Byline: Eric Wilson

NEW YORK — The events of recent days at Bill Blass may have seemed a little more characteristic of “Melrose Place” than Seventh Avenue, but Lars Nilsson, who has suddenly stepped out of the shadows at the house to become its new head designer, should not be confused with a soap opera star.
Nilsson, who is 33, has quietly, but diligently, worked behind the scenes at a roster of industry heavyweights, having served as Christian Lacroix’s right-hand man for nine years, worked with Oscar de la Renta at Pierre Balmain, coordinated the couture studio of John Galliano at Christian Dior and directed the women’s collection of Ralph Lauren at various points in his career.
Now, Nilsson is taking over the role of head designer for one of the most prominent and powerful names in American fashion. But, in a turn of circumstance rather than scheme, he is taking the job from Steven Slowik, a longtime colleague who hired him away from Lauren last year, and who was abruptly dismissed on Friday after a disappointing first season.
To his advantage, Nilsson is credited with several personality traits that appear to fall more closely in line with what is expected for the future by Bill Blass, who retired last year, and the company he left behind. Several of his colleagues have described Nilsson as more flexible and easygoing than his recent predecessor.
For his part, Nilsson would hardly describe his ascension as cut-throat.
“It was very tough,” Nilsson said. “It was a very difficult decision, but it wasn’t mine to make. Steven is a friend and I’ve known him for years. He’s the first person I called on Friday. We talked and we still are very close friends. Of course, it’s in my mind, but I have to try to do my best.”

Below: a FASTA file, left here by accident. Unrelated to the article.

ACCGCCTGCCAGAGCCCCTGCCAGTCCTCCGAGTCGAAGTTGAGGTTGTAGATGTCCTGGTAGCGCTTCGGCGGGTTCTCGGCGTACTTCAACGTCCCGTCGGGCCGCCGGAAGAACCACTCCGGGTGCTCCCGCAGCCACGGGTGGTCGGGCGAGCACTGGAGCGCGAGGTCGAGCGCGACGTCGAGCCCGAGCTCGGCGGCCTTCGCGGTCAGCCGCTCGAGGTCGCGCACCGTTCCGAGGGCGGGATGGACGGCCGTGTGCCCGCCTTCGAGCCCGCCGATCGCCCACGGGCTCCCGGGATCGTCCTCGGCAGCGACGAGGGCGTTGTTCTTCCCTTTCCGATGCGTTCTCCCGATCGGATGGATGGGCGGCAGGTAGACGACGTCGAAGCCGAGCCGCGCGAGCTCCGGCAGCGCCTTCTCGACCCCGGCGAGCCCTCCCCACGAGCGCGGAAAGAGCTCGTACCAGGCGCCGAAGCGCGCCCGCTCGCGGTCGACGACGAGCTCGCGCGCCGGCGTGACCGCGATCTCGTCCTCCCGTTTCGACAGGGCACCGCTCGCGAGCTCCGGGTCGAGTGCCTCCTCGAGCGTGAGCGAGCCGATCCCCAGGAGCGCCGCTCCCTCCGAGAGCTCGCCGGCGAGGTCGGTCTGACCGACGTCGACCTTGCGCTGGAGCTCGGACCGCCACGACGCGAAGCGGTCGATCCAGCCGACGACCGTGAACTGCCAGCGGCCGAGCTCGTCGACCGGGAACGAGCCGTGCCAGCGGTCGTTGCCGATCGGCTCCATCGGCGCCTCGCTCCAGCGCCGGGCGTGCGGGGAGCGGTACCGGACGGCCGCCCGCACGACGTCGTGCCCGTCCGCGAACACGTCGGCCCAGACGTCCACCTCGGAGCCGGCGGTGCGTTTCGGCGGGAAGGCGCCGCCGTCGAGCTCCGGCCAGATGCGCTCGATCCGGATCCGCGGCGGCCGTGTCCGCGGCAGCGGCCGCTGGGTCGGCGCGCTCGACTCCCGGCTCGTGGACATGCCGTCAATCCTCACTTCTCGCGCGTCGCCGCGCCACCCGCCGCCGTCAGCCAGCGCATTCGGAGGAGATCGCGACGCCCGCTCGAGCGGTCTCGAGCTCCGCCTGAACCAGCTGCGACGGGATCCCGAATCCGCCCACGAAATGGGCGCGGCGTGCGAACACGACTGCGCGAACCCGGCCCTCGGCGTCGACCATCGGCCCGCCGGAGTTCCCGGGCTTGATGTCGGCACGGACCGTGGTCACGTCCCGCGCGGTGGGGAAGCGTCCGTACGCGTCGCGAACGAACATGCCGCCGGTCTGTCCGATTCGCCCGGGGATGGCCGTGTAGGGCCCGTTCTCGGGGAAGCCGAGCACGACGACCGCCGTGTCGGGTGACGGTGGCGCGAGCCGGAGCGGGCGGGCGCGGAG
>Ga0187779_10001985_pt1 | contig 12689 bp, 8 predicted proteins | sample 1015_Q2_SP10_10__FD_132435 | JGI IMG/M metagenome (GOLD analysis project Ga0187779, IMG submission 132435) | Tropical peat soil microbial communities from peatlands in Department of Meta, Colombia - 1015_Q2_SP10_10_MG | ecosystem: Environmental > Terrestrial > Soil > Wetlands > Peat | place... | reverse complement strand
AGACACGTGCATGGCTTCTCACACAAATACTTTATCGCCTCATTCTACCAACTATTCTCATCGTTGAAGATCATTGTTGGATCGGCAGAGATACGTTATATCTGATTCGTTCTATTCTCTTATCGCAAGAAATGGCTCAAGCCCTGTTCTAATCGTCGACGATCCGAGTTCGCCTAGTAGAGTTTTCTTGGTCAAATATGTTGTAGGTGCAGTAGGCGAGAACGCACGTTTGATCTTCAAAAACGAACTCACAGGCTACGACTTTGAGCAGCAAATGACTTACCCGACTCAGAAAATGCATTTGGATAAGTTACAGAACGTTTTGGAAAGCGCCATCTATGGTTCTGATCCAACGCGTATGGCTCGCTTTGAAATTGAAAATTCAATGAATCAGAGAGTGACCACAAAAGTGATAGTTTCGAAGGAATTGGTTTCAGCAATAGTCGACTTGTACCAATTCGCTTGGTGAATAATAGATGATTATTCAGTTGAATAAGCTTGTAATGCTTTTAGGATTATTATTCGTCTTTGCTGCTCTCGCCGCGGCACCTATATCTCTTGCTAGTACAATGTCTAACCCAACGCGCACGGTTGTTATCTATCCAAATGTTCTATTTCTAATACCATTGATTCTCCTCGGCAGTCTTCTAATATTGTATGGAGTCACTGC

What Nilsson has in mind for the company is also less revolutionary than the direction Slowik took with his spring collection, which included several variations that took apart elements of Blass’s signature style and put them back together in a more casual, often deconstructed way. That turned out to be the wrong direction from the perspective of editors and Blass’s core customers, who were looking for a modern twist, rather than a tear from the past.
Bill Blass has cancelled its Bryant Park runway show scheduled for Feb. 15, the company noted, but a small fall presentation of Nilsson’s work will be made to the press in Blass’s showroom in the same 10 a.m. time slot.
“I don’t think I want to shock anybody,” Nilsson said Tuesday in his first interview in the new position.
“I want to make beautiful clothes that anyone could wear,” he said. “The challenge of doing something like this is very incredible, but I want to make it something elegant, sophisticated and beautiful. What I have had lately and will have in the future is communication with Mr. Blass. I feel that I fully have his support in taking the company forward.”